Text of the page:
A: How excited? SOOOOOO excited. And I rather thought that I'd never be as excited as I was when my very first book came out. That day I took my camera to Barnes and Noble to take a picture of my book,Jake Riley: Irreparably Damaged, on the shelf of a bookstore. But you know what? I'm no less excited. I love this story, Slider's Son, and I know it will be the source of some discussion and thinking about history as well as just the story itself. I love historical fiction, so I'm thrilled to finally have a historical novel coming out in the world. Thanks for asking. (I can be a bit over the top sometimes).
Path of publication? Well, it's back to the same thing: never give up. Rejection is the biggest part of finding a publisher or an agent--it happens to everybody; it's part of the process. If you truly believe in your story, keep sending it out. But also, be willing to edit and grow and rewrite. If you get some feedback about why a publisher rejected your work, absorb the comments and ponder them. Might that make your story (or poem) better? In many cases, those kinds of comments are what a story needs--not always, of course--but often. We cannot be afraid to "kill our darlings" and edit and change or take out parts that don't move the story along even though we happen to love that part. I cut eighty pages of Chasing AllieCat before it finally got purchased for publication. Those eighty pages included intense personal research, and I love that part of the story, but those scenes needed to go away. That was tough, but it was very necessary. Be open. Never give up.
What advice do you have for aspiring authors?
A: If as a writer, you question yourself about some aspect of your work: one line in a poem, or one tiny scene or even paragraph in a book or story, then it probably needs fixing. We write the way we feel something, and when we're done, sometimes we stop and wonder about a certain piece--sometimes just a sentence--but we think, "Oh, I think it's fine. I think it works as it is." If we have that moment of doubt, it probably needs fixing. In my experience, that gut response of wondering if it's okay has been right every time. If I wonder that it's maybe not quite right, then it's not. It needs editing. Also, do NOT be afraid to cut, to edit, to rewrite. Everything I have gotten published has been rewritten at least twelve times. Usually fourteen or fifteen. It's how we get better.
Be sure to check out Rebecca Fjelland Davis' book Slider's Son, published in September 2017!
by Ranelle Irwin
“‘If there was something wrong with my face,’ the girl asked, ‘would you tell me?’”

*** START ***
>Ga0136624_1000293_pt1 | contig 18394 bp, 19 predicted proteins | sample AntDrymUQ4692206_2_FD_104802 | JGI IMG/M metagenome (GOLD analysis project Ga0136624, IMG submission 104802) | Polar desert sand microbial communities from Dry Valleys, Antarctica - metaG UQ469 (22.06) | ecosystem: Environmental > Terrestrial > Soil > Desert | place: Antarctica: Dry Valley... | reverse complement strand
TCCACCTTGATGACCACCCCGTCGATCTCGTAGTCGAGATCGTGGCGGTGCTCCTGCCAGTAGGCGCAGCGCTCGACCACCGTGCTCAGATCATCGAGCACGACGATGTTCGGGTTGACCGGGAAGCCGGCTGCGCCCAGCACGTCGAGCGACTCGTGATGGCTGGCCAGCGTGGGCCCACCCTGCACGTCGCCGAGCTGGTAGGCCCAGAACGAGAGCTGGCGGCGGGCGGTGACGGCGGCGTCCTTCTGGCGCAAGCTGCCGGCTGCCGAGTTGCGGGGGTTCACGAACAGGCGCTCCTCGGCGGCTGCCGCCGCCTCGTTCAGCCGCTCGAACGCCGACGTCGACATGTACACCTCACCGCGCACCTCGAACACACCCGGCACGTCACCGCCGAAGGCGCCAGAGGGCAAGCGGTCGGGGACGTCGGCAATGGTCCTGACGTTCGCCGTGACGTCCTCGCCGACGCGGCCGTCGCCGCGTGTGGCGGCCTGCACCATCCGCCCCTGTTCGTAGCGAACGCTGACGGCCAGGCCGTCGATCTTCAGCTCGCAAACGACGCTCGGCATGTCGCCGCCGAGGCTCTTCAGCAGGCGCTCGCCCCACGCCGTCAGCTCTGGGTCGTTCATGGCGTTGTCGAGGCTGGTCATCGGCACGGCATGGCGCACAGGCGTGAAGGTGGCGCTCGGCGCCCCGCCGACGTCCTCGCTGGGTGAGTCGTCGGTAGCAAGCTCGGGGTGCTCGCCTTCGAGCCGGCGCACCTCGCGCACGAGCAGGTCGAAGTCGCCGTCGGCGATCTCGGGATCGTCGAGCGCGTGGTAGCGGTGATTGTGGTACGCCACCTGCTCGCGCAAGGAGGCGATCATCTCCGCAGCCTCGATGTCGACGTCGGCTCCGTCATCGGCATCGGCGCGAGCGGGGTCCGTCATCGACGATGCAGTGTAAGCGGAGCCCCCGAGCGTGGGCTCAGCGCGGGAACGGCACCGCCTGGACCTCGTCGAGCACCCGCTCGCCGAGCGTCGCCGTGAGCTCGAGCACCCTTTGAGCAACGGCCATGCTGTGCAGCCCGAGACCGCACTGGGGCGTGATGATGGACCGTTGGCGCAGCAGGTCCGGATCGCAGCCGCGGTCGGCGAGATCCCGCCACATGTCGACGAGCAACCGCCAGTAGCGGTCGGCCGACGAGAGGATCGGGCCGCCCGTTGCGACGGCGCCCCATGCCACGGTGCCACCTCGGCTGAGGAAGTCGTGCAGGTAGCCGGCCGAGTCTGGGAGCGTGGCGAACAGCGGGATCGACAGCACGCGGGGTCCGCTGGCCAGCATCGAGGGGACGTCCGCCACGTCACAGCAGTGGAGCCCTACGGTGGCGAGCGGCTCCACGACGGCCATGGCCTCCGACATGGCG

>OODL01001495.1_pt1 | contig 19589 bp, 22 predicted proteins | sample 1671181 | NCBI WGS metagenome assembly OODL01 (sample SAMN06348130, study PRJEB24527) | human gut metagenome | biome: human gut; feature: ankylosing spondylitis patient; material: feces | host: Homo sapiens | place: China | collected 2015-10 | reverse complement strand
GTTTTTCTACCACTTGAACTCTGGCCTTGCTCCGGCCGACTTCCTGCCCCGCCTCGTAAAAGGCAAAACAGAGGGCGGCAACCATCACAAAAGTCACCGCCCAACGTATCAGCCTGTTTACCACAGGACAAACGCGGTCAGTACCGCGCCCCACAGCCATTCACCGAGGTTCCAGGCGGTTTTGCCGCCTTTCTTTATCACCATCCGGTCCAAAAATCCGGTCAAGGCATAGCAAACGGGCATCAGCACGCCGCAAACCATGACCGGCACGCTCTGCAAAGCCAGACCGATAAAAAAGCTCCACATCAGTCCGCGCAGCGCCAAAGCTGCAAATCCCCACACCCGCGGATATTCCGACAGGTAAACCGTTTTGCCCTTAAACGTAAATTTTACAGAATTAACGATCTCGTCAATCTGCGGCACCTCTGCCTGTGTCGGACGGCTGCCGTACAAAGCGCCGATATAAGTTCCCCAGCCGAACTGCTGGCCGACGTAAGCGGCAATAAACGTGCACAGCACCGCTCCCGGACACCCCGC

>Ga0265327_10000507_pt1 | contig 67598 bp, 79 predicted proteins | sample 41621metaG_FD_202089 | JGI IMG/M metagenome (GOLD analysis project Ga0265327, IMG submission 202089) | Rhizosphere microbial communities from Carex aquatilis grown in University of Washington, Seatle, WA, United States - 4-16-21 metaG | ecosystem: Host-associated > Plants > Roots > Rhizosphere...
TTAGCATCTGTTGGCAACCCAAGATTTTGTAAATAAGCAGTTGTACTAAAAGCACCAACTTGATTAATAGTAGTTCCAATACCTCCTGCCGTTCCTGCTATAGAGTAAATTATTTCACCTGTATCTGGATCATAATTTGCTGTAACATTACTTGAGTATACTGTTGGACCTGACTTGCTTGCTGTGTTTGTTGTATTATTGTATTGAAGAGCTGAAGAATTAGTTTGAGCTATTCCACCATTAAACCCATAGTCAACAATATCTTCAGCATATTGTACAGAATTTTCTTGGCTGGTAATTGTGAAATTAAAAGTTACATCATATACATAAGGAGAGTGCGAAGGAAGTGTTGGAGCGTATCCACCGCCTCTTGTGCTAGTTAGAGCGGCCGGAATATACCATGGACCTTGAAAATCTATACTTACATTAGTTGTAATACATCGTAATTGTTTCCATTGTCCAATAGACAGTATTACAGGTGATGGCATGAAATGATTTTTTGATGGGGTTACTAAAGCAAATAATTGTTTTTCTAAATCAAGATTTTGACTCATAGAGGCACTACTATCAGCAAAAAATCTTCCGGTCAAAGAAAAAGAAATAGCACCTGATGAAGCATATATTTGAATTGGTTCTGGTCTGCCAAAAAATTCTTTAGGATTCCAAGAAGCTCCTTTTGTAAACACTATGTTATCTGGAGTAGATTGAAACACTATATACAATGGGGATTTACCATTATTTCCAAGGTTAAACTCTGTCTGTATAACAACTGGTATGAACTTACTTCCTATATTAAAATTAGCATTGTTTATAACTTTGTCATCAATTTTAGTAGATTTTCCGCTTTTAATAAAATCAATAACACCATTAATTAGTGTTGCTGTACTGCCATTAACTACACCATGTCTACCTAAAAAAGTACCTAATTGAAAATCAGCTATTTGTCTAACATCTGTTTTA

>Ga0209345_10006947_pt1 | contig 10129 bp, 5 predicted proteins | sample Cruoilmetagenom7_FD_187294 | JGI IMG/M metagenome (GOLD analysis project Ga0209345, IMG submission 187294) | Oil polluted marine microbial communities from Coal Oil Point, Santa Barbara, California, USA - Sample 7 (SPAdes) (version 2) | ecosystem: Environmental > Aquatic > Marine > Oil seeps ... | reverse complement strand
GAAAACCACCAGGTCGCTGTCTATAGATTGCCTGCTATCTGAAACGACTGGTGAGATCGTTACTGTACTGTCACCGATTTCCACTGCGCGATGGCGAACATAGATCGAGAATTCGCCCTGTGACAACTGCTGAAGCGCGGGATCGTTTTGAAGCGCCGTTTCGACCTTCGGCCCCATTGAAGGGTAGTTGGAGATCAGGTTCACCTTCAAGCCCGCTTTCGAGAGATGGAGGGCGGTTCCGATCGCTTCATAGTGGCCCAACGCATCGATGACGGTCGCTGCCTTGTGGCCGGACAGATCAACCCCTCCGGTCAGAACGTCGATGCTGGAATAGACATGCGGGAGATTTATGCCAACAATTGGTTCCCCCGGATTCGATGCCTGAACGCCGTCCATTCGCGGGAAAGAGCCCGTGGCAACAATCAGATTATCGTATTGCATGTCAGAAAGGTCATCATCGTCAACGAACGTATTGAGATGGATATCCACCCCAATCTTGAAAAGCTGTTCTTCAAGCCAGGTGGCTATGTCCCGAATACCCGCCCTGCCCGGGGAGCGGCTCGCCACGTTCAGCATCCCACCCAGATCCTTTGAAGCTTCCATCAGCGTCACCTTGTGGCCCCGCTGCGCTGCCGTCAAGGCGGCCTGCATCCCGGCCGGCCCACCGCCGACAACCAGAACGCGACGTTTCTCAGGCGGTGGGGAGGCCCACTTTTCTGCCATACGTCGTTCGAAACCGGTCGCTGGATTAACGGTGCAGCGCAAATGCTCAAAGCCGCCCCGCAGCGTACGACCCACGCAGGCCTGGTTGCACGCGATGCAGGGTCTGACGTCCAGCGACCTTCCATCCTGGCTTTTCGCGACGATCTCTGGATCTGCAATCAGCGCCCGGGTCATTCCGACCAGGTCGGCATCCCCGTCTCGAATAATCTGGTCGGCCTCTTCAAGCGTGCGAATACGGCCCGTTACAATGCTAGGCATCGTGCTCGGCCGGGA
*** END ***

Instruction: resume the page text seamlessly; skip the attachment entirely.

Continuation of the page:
When the Emperor was Divine (2003) is Julie Otsuka’s short debut novel detailing the hardships of a Japanese-American family taken from their California home and sent to a Japanese internment camp in Utah during World War II. This story uses some familiar elements from contemporary fiction because it is told from the perspectives of each of the family members, with the father’s point of view being especially impactful because of his confession to the crimes of his countrymen.
Many stories about World War II focus on the European front, the Holocaust, or the bombing of Hiroshima and Nagasaki, so it’s refreshing to see a book written about what life was like for those in the United States who claimed Japanese heritage. The family in Otsuka’s novel has lived in the United States for a long time and they have adapted to the culture in numerous ways. However, as the war begins, the racist overtones slowly start to emerge. The two children, a sister and a brother, don’t even speak much Japanese, yet because they are a minority race, they have to confront the stereotypes of Japanese people at the time.
“On the street we tried to avoid our own reflections wherever we could. We turned away from the shiny surfaces and storefront windows. We ignored the passing glances of strangers. What kind of ‘ese’ are you, Japanese or Chinese?”
While the internment camps for the Japanese-Americans were not as awful and unforgiving as the concentration camps that the Germans made for the Jews, this story shows that America acted out of fear and ignorance and used the pretense of “safety” in order to allow these desert internment camps to happen. This book serves as a good reminder of what racism can lead to and how minorities feel about being blamed for the problems of their respective mother countries.
When the Emperor was Divine is available for purchase on Amazon, Barnes and Noble, and at other booksellers.